Ask the Butcher: Turkey Tips!

Mark HolzkopfMark Holzkopf, owner of Holzkopf’s Meat Market in Edgewater, is one of our favorite sources for tips on cooking meat–and was one of our sponsors for our first Harvest Feast (we’re still dreaming about that scallion pancake with Mark’s smoked turkey!).

With Thanksgiving right around the corner, we asked him for some tips on buying and preparing a delicious turkey for the holiday.

Fresh or Frozen?

Frozen turkeys are usually self-basting. This means they are injected with a solution of about 3% of its weight that may contain: margarine, butter, broth, water, salt, or flavor enhancers. These ingredients help keep the bird from drying out during the cooking process. Check the label for percentage of added solution.

Frozen birds may be more convenient.  You can purchase your frozen bird weeks in advance and store it in your freezer so you’re not running around at the last minute trying to find a turkey. If you buy a frozen bird, you will have to plan ahead.  To defrost safely in your refrigerator, it will take about one day for every five pounds of turkey. Leave the bird in its original package and place a drip pan under it so it doesn’t leak onto something else. Never defrost at room temperature!

Fresh turkeys are non-injected and are minimally processed. They contain no artificial ingredients. Fresh birds are chilled between twenty-six and forty degrees Fahrenheit. They do require some special handling to maintain freshness, as most processors only deliver them locally. I always recommend placing an order with your local butcher shop to assure you get the size you want.  You can pick it up one or two days before the holiday. Fresh turkeys do tend to be a little bit more expensive. Brining a fresh turkey is ideal to add flavor and moisture to the bird. Choose the turkey that works best for you!!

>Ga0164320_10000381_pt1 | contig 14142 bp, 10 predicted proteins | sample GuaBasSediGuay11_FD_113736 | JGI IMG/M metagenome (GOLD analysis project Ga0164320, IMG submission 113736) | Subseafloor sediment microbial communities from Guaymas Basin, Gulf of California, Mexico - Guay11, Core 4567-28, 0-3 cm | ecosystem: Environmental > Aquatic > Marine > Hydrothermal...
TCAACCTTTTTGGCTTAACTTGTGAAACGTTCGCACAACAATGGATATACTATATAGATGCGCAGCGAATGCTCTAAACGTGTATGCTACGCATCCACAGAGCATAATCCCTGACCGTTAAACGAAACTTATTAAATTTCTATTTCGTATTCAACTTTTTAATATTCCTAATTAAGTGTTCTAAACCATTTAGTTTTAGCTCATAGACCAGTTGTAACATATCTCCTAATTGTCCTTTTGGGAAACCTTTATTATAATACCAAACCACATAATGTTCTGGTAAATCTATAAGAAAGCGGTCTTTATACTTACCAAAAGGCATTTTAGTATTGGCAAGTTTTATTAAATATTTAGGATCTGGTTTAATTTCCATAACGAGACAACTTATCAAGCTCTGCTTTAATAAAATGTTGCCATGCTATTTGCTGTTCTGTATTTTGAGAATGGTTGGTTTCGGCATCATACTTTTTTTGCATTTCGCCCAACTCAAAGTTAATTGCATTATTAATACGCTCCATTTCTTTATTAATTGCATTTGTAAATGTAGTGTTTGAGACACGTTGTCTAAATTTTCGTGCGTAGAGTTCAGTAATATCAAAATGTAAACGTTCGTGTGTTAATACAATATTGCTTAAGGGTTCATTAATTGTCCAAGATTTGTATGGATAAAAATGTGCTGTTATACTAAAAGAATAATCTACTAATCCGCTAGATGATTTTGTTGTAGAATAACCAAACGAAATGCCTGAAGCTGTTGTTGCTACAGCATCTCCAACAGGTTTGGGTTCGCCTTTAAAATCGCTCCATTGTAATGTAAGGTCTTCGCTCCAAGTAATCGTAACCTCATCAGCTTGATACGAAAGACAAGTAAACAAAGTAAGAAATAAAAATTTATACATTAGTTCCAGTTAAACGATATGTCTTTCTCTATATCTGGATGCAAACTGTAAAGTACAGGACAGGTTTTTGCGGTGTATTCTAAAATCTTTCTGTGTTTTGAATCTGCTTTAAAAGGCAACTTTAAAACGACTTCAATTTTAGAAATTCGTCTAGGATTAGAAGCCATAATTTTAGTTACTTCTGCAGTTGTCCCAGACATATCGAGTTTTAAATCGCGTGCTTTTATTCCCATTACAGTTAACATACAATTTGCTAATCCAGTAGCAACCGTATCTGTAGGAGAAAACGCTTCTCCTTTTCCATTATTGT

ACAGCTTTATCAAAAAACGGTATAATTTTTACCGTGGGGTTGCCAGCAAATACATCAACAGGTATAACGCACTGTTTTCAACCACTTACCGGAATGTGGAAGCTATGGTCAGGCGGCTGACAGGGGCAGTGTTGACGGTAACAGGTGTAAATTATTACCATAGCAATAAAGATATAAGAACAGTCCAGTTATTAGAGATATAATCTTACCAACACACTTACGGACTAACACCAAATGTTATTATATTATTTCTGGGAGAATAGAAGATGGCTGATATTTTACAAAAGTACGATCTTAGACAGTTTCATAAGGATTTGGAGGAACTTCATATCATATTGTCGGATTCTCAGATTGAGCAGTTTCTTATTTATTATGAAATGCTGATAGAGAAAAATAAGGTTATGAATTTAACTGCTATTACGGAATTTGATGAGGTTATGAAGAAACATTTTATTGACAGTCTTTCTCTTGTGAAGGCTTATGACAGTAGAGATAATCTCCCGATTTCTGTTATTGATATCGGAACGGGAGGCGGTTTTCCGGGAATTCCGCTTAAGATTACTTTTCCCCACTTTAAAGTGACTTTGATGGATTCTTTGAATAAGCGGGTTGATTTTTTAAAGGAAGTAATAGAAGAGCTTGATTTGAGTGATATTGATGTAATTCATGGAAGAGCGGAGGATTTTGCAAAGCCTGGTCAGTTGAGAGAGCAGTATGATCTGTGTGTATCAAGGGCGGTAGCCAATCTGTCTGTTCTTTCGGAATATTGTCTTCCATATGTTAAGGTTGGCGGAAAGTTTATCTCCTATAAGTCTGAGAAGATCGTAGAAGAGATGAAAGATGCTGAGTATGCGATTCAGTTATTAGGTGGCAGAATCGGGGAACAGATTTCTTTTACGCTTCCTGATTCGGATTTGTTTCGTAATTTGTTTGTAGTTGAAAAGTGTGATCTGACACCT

Whole vs Pieces

We get more and more special requests at my shop to cut the turkey in many different ways. The most popular request from my customers is to spatchcock the bird. This reduces the bird’s cooking time and will give it a nice presentation.

Others want us to bone the breast so they can stuff it with a variety of fresh herbs or homemade stuffing.

Some like to have us cut the bird into 8 individual pieces to reduce the cooking time.

A few of my tips

  • Start by making a list of everything you are going to need. Do you need any pans, special seasoning, spices, or utensils?
  • Don’t rely on the pop-up timer; always use an instant read thermometer to check your turkey for doneness.
  • Remember to order your turkey early so that you get the turkey you want and the right size. I suggest a serving size of one pound per person (one and half pounds if you have big eaters or want left overs).Turkey parts are also available for you to purchase.
  • You can buy extra drumsticks, thighs, wings, or breasts to prepare along with your whole turkey. This will ensure that everyone is satisfied and you will have no shortage of the favorite parts!